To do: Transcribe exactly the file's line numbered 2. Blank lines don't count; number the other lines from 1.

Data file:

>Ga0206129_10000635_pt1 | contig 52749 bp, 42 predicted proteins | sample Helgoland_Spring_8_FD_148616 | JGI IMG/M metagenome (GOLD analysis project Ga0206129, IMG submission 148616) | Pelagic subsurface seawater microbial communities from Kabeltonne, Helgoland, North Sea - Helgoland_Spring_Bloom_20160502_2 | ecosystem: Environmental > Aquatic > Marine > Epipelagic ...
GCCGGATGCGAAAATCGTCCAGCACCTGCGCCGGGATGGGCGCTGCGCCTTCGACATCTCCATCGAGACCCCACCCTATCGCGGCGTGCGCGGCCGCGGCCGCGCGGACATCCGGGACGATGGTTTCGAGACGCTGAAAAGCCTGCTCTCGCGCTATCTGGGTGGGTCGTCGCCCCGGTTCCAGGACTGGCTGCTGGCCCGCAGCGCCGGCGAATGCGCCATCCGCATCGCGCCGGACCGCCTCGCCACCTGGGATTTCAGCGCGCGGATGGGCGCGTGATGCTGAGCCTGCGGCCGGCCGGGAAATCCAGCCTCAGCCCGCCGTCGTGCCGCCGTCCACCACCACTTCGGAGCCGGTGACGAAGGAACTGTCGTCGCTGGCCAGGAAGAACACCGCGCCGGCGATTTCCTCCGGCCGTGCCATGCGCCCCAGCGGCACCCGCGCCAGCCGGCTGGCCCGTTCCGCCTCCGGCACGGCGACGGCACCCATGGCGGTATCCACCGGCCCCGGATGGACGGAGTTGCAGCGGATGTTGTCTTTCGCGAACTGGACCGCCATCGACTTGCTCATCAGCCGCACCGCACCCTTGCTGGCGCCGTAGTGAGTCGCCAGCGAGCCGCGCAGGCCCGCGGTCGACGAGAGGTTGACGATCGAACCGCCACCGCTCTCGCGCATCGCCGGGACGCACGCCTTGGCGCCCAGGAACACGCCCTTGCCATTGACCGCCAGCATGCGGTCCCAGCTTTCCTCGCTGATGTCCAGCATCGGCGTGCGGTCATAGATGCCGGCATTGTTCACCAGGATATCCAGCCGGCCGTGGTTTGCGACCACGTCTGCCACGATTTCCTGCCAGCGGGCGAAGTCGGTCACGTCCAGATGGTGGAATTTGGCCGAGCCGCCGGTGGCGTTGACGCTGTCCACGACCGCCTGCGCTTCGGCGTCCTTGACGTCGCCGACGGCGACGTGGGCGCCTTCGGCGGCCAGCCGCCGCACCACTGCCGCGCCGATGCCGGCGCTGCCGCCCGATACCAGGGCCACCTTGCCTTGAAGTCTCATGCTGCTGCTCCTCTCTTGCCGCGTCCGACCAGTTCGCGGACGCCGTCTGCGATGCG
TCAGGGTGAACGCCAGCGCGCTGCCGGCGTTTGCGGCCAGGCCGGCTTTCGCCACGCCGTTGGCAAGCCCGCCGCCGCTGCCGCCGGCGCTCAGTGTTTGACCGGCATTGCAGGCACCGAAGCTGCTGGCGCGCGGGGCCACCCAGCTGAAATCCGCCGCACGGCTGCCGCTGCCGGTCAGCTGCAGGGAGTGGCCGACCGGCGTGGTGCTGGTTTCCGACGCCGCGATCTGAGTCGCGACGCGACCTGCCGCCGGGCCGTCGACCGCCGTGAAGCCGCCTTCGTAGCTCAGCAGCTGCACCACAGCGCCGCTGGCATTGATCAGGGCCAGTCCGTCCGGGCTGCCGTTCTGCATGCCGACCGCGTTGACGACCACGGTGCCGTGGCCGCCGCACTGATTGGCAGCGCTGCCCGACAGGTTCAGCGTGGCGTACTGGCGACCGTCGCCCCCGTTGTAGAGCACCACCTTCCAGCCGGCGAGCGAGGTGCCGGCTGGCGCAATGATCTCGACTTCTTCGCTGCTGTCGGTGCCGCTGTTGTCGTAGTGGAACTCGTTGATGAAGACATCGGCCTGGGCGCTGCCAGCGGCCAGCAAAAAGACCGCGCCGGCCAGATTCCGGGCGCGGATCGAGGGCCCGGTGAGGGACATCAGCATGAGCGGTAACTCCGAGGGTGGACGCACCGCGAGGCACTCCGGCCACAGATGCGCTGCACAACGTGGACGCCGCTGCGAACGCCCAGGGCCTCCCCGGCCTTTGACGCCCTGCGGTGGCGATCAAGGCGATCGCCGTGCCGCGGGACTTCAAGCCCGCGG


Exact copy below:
GCCGGATGCGAAAATCGTCCAGCACCTGCGCCGGGATGGGCGCTGCGCCTTCGACATCTCCATCGAGACCCCACCCTATCGCGGCGTGCGCGGCCGCGGCCGCGCGGACATCCGGGACGATGGTTTCGAGACGCTGAAAAGCCTGCTCTCGCGCTATCTGGGTGGGTCGTCGCCCCGGTTCCAGGACTGGCTGCTGGCCCGCAGCGCCGGCGAATGCGCCATCCGCATCGCGCCGGACCGCCTCGCCACCTGGGATTTCAGCGCGCGGATGGGCGCGTGATGCTGAGCCTGCGGCCGGCCGGGAAATCCAGCCTCAGCCCGCCGTCGTGCCGCCGTCCACCACCACTTCGGAGCCGGTGACGAAGGAACTGTCGTCGCTGGCCAGGAAGAACACCGCGCCGGCGATTTCCTCCGGCCGTGCCATGCGCCCCAGCGGCACCCGCGCCAGCCGGCTGGCCCGTTCCGCCTCCGGCACGGCGACGGCACCCATGGCGGTATCCACCGGCCCCGGATGGACGGAGTTGCAGCGGATGTTGTCTTTCGCGAACTGGACCGCCATCGACTTGCTCATCAGCCGCACCGCACCCTTGCTGGCGCCGTAGTGAGTCGCCAGCGAGCCGCGCAGGCCCGCGGTCGACGAGAGGTTGACGATCGAACCGCCACCGCTCTCGCGCATCGCCGGGACGCACGCCTTGGCGCCCAGGAACACGCCCTTGCCATTGACCGCCAGCATGCGGTCCCAGCTTTCCTCGCTGATGTCCAGCATCGGCGTGCGGTCATAGATGCCGGCATTGTTCACCAGGATATCCAGCCGGCCGTGGTTTGCGACCACGTCTGCCACGATTTCCTGCCAGCGGGCGAAGTCGGTCACGTCCAGATGGTGGAATTTGGCCGAGCCGCCGGTGGCGTTGACGCTGTCCACGACCGCCTGCGCTTCGGCGTCCTTGACGTCGCCGACGGCGACGTGGGCGCCTTCGGCGGCCAGCCGCCGCACCACTGCCGCGCCGATGCCGGCGCTGCCGCCCGATACCAGGGCCACCTTGCCTTGAAGTCTCATGCTGCTGCTCCTCTCTTGCCGCGTCCGACCAGTTCGCGGACGCCGTCTGCGATGCG